Basic Dfs Concepts
Windows 2000 Dfs comes in two configurations: domain-based and stand-alone.
Domain-based Dfs stores its configuration information in Active Directory. Because this information is made available on multiple domain controllers in the domain, domain-based Dfs provides high availability for any distributed file system in the domain. A domain-based Dfs root has the following characteristics:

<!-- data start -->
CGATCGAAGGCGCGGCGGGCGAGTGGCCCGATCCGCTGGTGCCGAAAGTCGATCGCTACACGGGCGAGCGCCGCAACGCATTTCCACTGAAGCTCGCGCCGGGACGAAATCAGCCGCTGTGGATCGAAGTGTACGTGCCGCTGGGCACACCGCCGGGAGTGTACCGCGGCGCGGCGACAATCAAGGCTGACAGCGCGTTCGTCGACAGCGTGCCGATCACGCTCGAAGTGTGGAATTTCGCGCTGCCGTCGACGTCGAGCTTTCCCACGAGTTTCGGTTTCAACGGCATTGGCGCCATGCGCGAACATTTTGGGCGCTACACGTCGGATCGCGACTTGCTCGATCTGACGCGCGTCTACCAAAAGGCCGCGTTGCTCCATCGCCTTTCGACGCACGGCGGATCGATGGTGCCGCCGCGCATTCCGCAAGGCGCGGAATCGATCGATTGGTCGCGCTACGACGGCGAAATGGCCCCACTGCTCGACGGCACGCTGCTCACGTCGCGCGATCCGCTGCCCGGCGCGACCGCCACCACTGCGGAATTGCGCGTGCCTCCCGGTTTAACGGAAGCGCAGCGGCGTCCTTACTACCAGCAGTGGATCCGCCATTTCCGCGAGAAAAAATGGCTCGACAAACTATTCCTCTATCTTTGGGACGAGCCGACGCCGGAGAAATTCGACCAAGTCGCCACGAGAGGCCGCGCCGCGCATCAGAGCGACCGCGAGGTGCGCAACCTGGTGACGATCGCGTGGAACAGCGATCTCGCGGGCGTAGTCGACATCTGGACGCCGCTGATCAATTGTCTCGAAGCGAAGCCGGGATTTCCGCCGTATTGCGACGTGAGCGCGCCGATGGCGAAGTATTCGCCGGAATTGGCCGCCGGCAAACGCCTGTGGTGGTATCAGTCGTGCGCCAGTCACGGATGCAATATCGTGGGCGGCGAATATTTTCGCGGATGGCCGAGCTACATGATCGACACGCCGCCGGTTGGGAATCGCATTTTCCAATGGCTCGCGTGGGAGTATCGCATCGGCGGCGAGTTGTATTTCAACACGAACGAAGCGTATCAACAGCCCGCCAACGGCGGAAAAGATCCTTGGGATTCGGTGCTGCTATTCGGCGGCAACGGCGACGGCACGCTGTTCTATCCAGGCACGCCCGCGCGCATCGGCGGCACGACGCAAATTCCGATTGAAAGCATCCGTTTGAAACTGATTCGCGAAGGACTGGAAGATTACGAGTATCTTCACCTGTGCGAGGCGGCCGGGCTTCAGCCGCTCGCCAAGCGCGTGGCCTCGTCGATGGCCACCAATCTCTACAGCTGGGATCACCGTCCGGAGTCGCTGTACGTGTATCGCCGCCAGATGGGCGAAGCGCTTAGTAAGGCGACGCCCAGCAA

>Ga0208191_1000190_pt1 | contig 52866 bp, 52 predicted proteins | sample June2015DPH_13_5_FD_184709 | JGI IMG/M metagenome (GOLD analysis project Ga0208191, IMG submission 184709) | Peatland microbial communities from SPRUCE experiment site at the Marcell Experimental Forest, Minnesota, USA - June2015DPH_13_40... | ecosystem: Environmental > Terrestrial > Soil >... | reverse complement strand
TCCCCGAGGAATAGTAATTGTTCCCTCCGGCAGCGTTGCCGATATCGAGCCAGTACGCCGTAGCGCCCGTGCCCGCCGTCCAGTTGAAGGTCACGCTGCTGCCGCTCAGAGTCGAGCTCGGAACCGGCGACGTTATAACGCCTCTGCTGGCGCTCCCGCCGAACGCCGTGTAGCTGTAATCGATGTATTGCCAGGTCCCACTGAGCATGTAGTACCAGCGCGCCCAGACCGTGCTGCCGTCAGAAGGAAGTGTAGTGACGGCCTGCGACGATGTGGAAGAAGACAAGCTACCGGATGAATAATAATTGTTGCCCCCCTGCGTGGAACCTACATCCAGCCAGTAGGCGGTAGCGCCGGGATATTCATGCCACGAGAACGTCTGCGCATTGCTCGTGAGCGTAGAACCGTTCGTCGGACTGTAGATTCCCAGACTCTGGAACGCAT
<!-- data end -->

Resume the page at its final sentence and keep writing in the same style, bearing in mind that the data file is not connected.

It must be hosted on a Windows 2000 domain member server.
It has its topology published automatically to Active Directory.
It can have root-level shared folders.
It supports root and file replication through the File Replication service (FRS).
Stand-alone Dfs stores its configuration in the registry of the local computer. It is intended for backward compatibility with previous versions of Dfs. A stand-alone Dfs root has the following characteristics:
It does not use Active Directory (or FRS).
It cannot have replicas at the root level.
New Dfs implementations must use a domain-based configuration to take advantage of Active Directory. Stand-alone Dfs is best for earlier implementations of Dfs.